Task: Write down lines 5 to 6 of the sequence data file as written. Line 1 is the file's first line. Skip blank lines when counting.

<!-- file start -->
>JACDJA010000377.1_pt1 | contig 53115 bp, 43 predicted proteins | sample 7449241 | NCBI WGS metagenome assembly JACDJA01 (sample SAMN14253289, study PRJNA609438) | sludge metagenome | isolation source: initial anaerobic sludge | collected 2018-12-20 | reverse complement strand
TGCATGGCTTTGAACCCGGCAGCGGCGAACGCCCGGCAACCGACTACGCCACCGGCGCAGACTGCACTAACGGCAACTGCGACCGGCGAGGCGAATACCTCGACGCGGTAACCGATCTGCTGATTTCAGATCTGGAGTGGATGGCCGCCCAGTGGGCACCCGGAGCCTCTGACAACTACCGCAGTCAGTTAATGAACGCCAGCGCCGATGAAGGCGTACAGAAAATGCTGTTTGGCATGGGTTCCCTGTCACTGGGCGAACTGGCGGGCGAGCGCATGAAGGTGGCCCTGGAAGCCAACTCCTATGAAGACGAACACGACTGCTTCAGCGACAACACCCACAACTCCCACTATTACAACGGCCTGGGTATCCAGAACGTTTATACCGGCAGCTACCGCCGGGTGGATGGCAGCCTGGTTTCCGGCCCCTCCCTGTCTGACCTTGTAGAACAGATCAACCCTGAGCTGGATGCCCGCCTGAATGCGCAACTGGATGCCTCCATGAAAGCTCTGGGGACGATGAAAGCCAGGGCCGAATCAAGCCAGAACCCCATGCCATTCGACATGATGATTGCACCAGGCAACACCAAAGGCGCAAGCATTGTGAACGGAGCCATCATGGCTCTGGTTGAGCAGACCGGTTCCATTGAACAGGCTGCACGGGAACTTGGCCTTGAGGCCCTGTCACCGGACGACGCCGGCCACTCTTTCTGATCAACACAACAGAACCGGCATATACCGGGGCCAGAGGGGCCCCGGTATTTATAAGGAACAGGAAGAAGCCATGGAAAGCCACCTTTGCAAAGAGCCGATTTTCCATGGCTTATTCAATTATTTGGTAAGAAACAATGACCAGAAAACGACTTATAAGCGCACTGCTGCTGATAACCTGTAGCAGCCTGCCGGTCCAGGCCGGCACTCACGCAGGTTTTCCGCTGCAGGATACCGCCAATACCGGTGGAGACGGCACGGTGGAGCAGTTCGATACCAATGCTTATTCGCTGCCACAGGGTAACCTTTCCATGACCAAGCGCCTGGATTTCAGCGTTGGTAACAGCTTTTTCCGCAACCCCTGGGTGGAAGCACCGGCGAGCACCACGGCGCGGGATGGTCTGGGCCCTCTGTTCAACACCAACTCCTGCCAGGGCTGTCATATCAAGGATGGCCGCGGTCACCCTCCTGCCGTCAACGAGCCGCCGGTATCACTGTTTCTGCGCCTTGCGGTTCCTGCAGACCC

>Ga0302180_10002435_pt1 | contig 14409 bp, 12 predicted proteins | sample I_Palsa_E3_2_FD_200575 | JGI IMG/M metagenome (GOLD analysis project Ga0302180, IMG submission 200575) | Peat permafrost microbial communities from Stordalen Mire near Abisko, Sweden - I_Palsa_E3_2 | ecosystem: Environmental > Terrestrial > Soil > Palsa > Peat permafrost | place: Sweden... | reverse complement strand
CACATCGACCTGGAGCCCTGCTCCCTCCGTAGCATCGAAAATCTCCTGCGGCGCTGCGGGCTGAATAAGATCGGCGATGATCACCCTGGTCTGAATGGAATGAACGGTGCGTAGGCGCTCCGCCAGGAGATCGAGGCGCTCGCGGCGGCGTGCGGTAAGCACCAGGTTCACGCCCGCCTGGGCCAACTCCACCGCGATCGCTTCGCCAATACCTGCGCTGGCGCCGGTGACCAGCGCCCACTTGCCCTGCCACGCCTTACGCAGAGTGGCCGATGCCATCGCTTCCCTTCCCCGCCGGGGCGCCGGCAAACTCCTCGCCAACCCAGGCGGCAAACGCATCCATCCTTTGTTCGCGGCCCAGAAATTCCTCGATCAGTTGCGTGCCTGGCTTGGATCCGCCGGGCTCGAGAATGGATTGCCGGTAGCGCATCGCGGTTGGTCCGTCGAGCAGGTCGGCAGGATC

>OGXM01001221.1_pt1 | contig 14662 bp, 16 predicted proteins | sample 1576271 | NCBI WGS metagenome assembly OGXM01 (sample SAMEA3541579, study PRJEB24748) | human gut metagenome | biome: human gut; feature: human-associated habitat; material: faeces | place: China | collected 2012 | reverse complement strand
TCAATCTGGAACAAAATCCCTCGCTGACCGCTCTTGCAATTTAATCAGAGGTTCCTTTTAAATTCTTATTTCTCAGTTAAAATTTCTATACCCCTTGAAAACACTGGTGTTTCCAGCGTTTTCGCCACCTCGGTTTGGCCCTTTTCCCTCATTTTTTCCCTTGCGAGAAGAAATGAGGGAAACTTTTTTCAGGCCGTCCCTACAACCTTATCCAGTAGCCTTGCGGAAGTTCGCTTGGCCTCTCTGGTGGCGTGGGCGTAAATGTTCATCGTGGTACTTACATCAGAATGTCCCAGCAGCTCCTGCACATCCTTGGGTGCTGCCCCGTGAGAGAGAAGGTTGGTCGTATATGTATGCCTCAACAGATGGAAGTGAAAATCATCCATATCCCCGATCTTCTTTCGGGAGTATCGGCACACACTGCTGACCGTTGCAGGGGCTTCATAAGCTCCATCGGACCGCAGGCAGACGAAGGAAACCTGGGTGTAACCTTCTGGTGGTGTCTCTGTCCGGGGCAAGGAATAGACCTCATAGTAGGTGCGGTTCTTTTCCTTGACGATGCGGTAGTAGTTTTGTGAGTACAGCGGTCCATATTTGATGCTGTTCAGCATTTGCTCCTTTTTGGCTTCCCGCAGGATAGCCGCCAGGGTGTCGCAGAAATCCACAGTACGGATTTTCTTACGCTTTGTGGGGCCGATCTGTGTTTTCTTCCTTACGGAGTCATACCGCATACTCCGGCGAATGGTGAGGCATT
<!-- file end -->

>OGXM01001221.1_pt1 | contig 14662 bp, 16 predicted proteins | sample 1576271 | NCBI WGS metagenome assembly OGXM01 (sample SAMEA3541579, study PRJEB24748) | human gut metagenome | biome: human gut; feature: human-associated habitat; material: faeces | place: China | collected 2012 | reverse complement strand
TCAATCTGGAACAAAATCCCTCGCTGACCGCTCTTGCAATTTAATCAGAGGTTCCTTTTAAATTCTTATTTCTCAGTTAAAATTTCTATACCCCTTGAAAACACTGGTGTTTCCAGCGTTTTCGCCACCTCGGTTTGGCCCTTTTCCCTCATTTTTTCCCTTGCGAGAAGAAATGAGGGAAACTTTTTTCAGGCCGTCCCTACAACCTTATCCAGTAGCCTTGCGGAAGTTCGCTTGGCCTCTCTGGTGGCGTGGGCGTAAATGTTCATCGTGGTACTTACATCAGAATGTCCCAGCAGCTCCTGCACATCCTTGGGTGCTGCCCCGTGAGAGAGAAGGTTGGTCGTATATGTATGCCTCAACAGATGGAAGTGAAAATCATCCATATCCCCGATCTTCTTTCGGGAGTATCGGCACACACTGCTGACCGTTGCAGGGGCTTCATAAGCTCCATCGGACCGCAGGCAGACGAAGGAAACCTGGGTGTAACCTTCTGGTGGTGTCTCTGTCCGGGGCAAGGAATAGACCTCATAGTAGGTGCGGTTCTTTTCCTTGACGATGCGGTAGTAGTTTTGTGAGTACAGCGGTCCATATTTGATGCTGTTCAGCATTTGCTCCTTTTTGGCTTCCCGCAGGATAGCCGCCAGGGTGTCGCAGAAATCCACAGTACGGATTTTCTTACGCTTTGTGGGGCCGATCTGTGTTTTCTTCCTTACGGAGTCATACCGCATACTCCGGCGAATGGTGAGGCATT